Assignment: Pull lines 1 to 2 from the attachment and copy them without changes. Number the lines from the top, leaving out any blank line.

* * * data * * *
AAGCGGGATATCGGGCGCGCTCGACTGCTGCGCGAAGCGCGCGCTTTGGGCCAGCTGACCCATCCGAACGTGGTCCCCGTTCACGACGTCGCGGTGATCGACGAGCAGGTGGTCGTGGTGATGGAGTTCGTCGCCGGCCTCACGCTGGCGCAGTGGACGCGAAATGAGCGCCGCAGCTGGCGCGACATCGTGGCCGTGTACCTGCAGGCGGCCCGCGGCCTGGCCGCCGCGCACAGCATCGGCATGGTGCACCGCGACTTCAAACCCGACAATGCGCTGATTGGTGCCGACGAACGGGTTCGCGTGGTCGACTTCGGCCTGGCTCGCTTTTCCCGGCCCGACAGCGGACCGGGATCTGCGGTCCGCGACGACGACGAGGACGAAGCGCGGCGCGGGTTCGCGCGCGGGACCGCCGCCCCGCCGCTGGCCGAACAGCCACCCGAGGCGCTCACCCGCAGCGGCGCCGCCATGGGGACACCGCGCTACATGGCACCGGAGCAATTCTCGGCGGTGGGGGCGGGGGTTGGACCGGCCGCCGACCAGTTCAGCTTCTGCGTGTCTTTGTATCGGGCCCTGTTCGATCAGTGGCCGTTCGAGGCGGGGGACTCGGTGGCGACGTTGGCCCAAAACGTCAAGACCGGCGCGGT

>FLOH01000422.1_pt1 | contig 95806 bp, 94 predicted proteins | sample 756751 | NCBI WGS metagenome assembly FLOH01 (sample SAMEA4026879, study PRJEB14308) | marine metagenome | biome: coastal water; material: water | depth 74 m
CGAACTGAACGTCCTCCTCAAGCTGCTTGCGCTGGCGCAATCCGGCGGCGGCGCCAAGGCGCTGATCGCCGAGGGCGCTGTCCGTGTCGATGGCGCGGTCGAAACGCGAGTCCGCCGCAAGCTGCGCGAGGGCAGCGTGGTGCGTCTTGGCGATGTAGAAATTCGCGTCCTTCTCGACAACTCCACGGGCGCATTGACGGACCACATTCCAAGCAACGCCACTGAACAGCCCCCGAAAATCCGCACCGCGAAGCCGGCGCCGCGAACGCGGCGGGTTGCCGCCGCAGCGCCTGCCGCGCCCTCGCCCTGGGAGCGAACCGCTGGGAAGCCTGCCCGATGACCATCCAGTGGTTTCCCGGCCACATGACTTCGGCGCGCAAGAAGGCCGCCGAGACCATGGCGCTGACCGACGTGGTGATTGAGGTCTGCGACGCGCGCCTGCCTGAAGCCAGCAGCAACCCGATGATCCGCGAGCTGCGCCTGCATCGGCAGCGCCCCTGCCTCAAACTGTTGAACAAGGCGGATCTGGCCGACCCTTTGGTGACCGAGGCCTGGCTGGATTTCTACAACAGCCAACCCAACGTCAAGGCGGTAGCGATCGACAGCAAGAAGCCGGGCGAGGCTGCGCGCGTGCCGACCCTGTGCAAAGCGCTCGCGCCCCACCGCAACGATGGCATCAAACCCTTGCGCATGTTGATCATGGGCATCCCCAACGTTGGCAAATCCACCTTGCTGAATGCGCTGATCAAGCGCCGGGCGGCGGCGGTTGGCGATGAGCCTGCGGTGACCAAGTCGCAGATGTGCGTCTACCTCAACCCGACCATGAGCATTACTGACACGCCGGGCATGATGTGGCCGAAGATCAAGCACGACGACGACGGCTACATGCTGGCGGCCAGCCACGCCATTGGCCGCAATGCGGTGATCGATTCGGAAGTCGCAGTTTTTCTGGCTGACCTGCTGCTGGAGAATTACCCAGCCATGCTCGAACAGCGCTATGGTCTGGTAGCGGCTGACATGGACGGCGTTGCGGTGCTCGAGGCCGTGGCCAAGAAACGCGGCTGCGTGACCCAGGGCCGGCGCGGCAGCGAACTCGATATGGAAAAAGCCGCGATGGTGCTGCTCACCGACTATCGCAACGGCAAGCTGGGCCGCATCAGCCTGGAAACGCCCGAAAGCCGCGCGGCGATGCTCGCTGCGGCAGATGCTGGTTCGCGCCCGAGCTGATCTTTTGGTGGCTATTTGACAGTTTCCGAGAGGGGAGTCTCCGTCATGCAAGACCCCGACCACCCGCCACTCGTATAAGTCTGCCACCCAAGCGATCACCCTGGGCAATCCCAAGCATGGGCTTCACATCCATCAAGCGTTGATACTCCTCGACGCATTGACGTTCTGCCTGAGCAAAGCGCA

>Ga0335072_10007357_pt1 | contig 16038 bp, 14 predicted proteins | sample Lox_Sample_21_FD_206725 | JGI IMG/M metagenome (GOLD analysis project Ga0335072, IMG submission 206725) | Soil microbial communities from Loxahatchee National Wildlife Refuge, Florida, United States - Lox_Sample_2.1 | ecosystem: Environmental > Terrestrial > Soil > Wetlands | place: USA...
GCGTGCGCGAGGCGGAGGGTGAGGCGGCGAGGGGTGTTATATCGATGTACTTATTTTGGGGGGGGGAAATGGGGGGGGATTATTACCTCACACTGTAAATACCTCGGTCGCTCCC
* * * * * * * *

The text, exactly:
AAGCGGGATATCGGGCGCGCTCGACTGCTGCGCGAAGCGCGCGCTTTGGGCCAGCTGACCCATCCGAACGTGGTCCCCGTTCACGACGTCGCGGTGATCGACGAGCAGGTGGTCGTGGTGATGGAGTTCGTCGCCGGCCTCACGCTGGCGCAGTGGACGCGAAATGAGCGCCGCAGCTGGCGCGACATCGTGGCCGTGTACCTGCAGGCGGCCCGCGGCCTGGCCGCCGCGCACAGCATCGGCATGGTGCACCGCGACTTCAAACCCGACAATGCGCTGATTGGTGCCGACGAACGGGTTCGCGTGGTCGACTTCGGCCTGGCTCGCTTTTCCCGGCCCGACAGCGGACCGGGATCTGCGGTCCGCGACGACGACGAGGACGAAGCGCGGCGCGGGTTCGCGCGCGGGACCGCCGCCCCGCCGCTGGCCGAACAGCCACCCGAGGCGCTCACCCGCAGCGGCGCCGCCATGGGGACACCGCGCTACATGGCACCGGAGCAATTCTCGGCGGTGGGGGCGGGGGTTGGACCGGCCGCCGACCAGTTCAGCTTCTGCGTGTCTTTGTATCGGGCCCTGTTCGATCAGTGGCCGTTCGAGGCGGGGGACTCGGTGGCGACGTTGGCCCAAAACGTCAAGACCGGCGCGGT

>FLOH01000422.1_pt1 | contig 95806 bp, 94 predicted proteins | sample 756751 | NCBI WGS metagenome assembly FLOH01 (sample SAMEA4026879, study PRJEB14308) | marine metagenome | biome: coastal water; material: water | depth 74 m